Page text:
OTTAWA — If you had asked Prime Minister Justin Trudeau last year whether the federal government could have a stronger hand in provincial health matters, he says his answer might have been different.
Health-care delivery is squarely in the purview of provincial and territorial governments, and federal attempts to influence spending and policy have been met with resistance.
But the success of Trudeau's child-care program has given the federal government a means to mould provincial policy from Ottawa and he said it's one he could use again.
"We just have had an outstanding example of the federal government stepping up in an area that, quite frankly, has been traditionally a provincial area of jurisdiction and making a huge change for Canadians," Trudeau said in a year-end roundtable interview with The Canadian Press.
Trudeau's Liberals have so far inked 11 deals with provinces and territories to offer $10-a-day daycare to Canadian families.
The agreements vary fairly drastically from province to province — a strategy that allows the federal government to push its agenda while maintaining the autonomy and regional differences of its provincial counterparts.
Essentially, the government put the money on the table and invited provinces to come and negotiate for their slice.
The method won him the co-operation of even Jason Kenney's United Conservatives in Alberta, who were loath to walk away from the chance to bring tax dollars back to the province.
When asked whether the same model could apply to the federal government's health-care goals, Trudeau's answer was emphatic.
"I think that's a model we can replicate for a number of things when the basis is: this matters to Canadians," he said.
There's no question the fractured nature of Canada's 13 individual health systems hampered the country's response to the COVID-19 pandemic.
While Trudeau was clear the federal government has no great expertise when it comes to health-care delivery and no desire to offer lessons to the provinces, he said there are places where his government can play a leadership role.
On Monday, chief public health officer Dr. Theresa Tam made an impassioned plea for provinces and territories to harmonize their health data, for example.
Data collection is so stilted in Canada, to this day it's still difficult at times to know how many vaccines have been administered to Canadians of particular age groups.
Canada is flying completely blind when it comes to whether certain racial or socio-economic groups have been disproportionately impacted by COVID-19 or fallen through the cracks of Canada's vaccine rollout.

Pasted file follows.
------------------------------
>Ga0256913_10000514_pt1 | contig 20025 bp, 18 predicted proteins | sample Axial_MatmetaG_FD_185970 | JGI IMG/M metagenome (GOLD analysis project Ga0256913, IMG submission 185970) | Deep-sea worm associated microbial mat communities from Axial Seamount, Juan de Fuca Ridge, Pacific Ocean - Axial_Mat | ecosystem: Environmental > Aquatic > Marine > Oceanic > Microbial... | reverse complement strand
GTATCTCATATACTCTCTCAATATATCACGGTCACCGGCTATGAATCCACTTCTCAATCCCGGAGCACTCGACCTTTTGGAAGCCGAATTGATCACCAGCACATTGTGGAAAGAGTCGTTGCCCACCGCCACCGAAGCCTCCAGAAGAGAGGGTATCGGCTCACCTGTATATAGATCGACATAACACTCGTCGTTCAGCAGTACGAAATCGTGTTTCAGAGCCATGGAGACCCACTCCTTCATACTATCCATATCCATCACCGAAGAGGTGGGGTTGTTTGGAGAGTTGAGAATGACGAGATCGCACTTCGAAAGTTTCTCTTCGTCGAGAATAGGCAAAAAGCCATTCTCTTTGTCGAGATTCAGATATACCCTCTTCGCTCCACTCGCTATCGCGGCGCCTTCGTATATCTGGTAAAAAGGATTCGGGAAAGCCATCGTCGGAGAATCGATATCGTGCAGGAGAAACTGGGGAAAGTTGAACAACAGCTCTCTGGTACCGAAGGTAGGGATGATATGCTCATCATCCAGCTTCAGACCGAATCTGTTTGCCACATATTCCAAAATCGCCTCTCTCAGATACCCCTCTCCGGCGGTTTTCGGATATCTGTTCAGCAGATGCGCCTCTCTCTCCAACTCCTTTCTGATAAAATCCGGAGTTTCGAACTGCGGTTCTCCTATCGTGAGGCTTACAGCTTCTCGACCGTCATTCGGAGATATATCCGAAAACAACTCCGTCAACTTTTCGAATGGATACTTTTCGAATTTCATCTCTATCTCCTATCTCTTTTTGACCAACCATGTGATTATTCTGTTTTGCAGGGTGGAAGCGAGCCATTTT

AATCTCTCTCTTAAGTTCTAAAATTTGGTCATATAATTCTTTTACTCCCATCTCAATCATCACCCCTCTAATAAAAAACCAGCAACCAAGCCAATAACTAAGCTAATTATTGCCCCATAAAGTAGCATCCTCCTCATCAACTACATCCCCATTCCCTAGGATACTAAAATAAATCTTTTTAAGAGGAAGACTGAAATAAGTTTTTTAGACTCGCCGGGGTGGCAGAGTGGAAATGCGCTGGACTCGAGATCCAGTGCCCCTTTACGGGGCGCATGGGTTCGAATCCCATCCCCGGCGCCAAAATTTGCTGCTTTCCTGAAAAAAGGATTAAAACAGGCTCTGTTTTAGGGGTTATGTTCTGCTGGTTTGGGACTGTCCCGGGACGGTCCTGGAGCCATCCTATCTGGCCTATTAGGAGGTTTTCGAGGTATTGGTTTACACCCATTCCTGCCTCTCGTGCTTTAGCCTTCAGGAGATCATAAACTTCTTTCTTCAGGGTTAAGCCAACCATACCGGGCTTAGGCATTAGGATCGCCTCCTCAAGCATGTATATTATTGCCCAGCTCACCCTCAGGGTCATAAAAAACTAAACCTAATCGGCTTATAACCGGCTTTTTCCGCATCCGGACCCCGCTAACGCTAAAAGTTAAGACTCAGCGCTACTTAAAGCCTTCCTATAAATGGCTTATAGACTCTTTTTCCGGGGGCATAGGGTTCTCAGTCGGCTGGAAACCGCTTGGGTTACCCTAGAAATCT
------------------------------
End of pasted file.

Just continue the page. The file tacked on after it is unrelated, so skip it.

That's because provinces gather and share that information differently, in ways that are often incompatible or incomplete.
"This fragmentation, alongside outdated technology, has especially pronounced consequences during health emergencies when access to data for real-time decision-making is paramount," Tam wrote in her annual report, released Monday.
The long-standing problem that has made it nearly impossible to get an accurate picture of the performance of Canada's health-care systems as a whole.
There have been several attempts to remedy the problem, but each time it's fallen by the wayside.
Renewed efforts are now underway in light of the gaps highlighted by the pandemic, but the prime minister said the federal government may have a stronger role to play this time.
The Canadian Medical Association has called on the federal government to make similar moves when it comes to the creation of a Canada-wide health human resources strategy.
Without one, it's hard to know if Canada has enough doctors, nurses, and other health-care professionals to meet the country's needs.
"We do not have up-to-date or robust data on health-care providers in Canada, and that is something that we've been asking the federal government to support," said Dr. Katharine Smart, president of the CMA in an October interview. "It's hard to know how to solve a problem when we haven't totally defined the problem with a lot of detail."
The child-care model may also suit the government's needs when it comes to delivering on campaign promises related to long-term care, another provincial service that's previously been untouchable for federal governments.
The CSA Group, previously the Canadian Standards Association, and the Health Standards Organization are already at work developing national standards for care and infection prevention in long-term care.
The government has promised to enshrine those standards into federal law, but that would require provincial buy-in.
The prime minister may again be inviting the provinces back to the table to feast on federal funds, but per the government's new strategy, they may have to give a little in return.
This report by The Canadian Press was first published Dec. 18, 2021.
Laura Osman, The Canadian Press